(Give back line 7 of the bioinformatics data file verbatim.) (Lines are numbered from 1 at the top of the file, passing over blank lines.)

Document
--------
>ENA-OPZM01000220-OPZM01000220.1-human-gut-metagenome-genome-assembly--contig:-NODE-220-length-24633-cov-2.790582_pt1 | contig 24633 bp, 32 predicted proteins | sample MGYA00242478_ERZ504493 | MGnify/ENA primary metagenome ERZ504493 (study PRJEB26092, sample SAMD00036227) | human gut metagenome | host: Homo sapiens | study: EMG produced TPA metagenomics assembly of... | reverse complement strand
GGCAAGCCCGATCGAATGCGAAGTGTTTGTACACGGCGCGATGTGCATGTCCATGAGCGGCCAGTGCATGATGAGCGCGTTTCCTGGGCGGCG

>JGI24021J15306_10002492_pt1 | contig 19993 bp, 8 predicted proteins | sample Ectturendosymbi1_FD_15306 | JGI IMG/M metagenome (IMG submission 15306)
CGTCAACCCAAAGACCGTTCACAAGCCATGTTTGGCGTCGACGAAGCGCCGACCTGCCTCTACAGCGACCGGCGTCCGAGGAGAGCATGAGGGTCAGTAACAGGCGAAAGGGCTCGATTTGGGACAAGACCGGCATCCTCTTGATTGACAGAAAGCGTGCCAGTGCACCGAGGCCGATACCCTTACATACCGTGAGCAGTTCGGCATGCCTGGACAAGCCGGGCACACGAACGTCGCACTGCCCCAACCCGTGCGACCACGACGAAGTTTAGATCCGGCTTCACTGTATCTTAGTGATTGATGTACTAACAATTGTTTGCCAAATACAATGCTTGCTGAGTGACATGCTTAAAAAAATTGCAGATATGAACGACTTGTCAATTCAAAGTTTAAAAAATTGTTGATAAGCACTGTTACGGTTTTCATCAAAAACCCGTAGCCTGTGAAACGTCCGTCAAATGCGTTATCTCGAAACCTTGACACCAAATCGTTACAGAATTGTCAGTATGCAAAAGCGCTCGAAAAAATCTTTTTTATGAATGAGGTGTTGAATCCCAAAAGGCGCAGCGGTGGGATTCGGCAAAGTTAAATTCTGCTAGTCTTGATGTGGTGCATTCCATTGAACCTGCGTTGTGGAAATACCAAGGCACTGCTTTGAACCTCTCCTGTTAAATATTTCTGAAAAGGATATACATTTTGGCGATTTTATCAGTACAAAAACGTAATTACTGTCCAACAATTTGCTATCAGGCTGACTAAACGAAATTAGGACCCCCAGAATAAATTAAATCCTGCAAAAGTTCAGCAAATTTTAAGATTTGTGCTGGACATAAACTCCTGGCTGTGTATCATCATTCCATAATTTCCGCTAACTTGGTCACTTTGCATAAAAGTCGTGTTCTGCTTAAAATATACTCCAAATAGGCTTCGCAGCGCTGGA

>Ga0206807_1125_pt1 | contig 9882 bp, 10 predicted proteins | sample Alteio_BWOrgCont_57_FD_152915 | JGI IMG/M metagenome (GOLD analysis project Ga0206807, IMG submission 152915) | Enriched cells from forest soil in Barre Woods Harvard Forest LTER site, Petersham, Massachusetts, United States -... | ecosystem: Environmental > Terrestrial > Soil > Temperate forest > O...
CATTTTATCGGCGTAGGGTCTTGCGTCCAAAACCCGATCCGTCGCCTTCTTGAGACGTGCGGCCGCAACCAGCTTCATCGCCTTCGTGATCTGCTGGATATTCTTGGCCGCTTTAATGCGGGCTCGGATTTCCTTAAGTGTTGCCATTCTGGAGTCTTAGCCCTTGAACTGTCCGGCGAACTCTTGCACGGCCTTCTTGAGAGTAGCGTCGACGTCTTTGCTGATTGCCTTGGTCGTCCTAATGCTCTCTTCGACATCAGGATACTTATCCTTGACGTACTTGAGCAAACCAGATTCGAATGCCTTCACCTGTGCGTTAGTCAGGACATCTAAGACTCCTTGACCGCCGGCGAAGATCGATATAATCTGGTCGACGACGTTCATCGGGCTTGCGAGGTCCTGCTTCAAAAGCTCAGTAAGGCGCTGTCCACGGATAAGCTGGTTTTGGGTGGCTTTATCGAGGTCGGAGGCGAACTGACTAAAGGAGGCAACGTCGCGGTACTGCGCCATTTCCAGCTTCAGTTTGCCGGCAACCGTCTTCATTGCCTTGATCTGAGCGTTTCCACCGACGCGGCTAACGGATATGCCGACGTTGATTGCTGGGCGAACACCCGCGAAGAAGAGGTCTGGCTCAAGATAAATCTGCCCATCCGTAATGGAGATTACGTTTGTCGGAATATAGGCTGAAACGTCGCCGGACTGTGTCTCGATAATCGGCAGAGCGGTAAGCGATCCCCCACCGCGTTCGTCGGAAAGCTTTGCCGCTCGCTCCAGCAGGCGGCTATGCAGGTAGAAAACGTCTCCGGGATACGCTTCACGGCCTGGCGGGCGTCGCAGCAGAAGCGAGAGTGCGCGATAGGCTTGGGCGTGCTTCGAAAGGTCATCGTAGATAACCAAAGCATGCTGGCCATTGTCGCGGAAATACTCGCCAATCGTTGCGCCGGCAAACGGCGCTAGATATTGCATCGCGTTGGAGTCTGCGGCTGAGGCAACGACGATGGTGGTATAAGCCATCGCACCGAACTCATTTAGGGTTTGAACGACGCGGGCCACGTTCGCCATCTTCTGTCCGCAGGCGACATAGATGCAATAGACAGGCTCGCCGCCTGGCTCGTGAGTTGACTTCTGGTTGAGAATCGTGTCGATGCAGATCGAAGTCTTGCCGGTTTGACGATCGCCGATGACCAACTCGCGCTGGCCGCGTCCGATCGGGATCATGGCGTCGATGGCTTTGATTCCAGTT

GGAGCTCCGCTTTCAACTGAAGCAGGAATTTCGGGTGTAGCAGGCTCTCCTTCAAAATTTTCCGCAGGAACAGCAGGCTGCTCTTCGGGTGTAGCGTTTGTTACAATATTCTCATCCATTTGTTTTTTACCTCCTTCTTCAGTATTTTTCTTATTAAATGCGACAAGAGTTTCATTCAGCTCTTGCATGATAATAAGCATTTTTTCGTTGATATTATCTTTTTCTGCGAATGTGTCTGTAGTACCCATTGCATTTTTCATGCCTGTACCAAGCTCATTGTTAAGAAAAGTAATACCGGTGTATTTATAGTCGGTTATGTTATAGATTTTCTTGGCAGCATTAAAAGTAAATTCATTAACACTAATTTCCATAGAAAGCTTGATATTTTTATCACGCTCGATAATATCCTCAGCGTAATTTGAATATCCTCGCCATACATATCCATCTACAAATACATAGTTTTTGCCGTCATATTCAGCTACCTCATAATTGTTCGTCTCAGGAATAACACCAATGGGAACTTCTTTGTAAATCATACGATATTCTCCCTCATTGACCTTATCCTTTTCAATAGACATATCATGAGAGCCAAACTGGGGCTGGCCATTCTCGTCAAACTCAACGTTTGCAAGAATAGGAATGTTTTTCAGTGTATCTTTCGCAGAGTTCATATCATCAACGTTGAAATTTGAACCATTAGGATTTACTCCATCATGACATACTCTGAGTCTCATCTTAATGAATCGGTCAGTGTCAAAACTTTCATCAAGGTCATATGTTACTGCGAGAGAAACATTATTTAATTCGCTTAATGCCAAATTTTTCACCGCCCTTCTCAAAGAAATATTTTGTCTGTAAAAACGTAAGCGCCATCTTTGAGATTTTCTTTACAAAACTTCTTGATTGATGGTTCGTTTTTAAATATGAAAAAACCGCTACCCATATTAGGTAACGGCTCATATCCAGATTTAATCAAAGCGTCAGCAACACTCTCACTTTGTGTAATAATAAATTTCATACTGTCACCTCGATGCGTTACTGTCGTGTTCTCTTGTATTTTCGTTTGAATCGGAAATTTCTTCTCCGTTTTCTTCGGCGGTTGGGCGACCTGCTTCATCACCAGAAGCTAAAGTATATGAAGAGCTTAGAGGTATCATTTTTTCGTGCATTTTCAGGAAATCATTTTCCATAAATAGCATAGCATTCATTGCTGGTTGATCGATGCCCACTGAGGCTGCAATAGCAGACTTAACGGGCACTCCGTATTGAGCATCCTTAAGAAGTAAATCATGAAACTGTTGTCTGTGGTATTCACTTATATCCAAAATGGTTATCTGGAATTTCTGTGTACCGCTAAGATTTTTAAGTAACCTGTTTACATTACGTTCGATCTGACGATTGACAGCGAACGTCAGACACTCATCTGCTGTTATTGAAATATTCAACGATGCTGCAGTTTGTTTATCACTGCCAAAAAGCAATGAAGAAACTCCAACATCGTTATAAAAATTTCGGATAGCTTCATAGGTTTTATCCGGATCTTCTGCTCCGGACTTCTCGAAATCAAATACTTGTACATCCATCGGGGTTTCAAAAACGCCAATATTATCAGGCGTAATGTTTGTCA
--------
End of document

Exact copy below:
GGAGCTCCGCTTTCAACTGAAGCAGGAATTTCGGGTGTAGCAGGCTCTCCTTCAAAATTTTCCGCAGGAACAGCAGGCTGCTCTTCGGGTGTAGCGTTTGTTACAATATTCTCATCCATTTGTTTTTTACCTCCTTCTTCAGTATTTTTCTTATTAAATGCGACAAGAGTTTCATTCAGCTCTTGCATGATAATAAGCATTTTTTCGTTGATATTATCTTTTTCTGCGAATGTGTCTGTAGTACCCATTGCATTTTTCATGCCTGTACCAAGCTCATTGTTAAGAAAAGTAATACCGGTGTATTTATAGTCGGTTATGTTATAGATTTTCTTGGCAGCATTAAAAGTAAATTCATTAACACTAATTTCCATAGAAAGCTTGATATTTTTATCACGCTCGATAATATCCTCAGCGTAATTTGAATATCCTCGCCATACATATCCATCTACAAATACATAGTTTTTGCCGTCATATTCAGCTACCTCATAATTGTTCGTCTCAGGAATAACACCAATGGGAACTTCTTTGTAAATCATACGATATTCTCCCTCATTGACCTTATCCTTTTCAATAGACATATCATGAGAGCCAAACTGGGGCTGGCCATTCTCGTCAAACTCAACGTTTGCAAGAATAGGAATGTTTTTCAGTGTATCTTTCGCAGAGTTCATATCATCAACGTTGAAATTTGAACCATTAGGATTTACTCCATCATGACATACTCTGAGTCTCATCTTAATGAATCGGTCAGTGTCAAAACTTTCATCAAGGTCATATGTTACTGCGAGAGAAACATTATTTAATTCGCTTAATGCCAAATTTTTCACCGCCCTTCTCAAAGAAATATTTTGTCTGTAAAAACGTAAGCGCCATCTTTGAGATTTTCTTTACAAAACTTCTTGATTGATGGTTCGTTTTTAAATATGAAAAAACCGCTACCCATATTAGGTAACGGCTCATATCCAGATTTAATCAAAGCGTCAGCAACACTCTCACTTTGTGTAATAATAAATTTCATACTGTCACCTCGATGCGTTACTGTCGTGTTCTCTTGTATTTTCGTTTGAATCGGAAATTTCTTCTCCGTTTTCTTCGGCGGTTGGGCGACCTGCTTCATCACCAGAAGCTAAAGTATATGAAGAGCTTAGAGGTATCATTTTTTCGTGCATTTTCAGGAAATCATTTTCCATAAATAGCATAGCATTCATTGCTGGTTGATCGATGCCCACTGAGGCTGCAATAGCAGACTTAACGGGCACTCCGTATTGAGCATCCTTAAGAAGTAAATCATGAAACTGTTGTCTGTGGTATTCACTTATATCCAAAATGGTTATCTGGAATTTCTGTGTACCGCTAAGATTTTTAAGTAACCTGTTTACATTACGTTCGATCTGACGATTGACAGCGAACGTCAGACACTCATCTGCTGTTATTGAAATATTCAACGATGCTGCAGTTTGTTTATCACTGCCAAAAAGCAATGAAGAAACTCCAACATCGTTATAAAAATTTCGGATAGCTTCATAGGTTTTATCCGGATCTTCTGCTCCGGACTTCTCGAAATCAAATACTTGTACATCCATCGGGGTTTCAAAAACGCCAATATTATCAGGCGTAATGTTTGTCA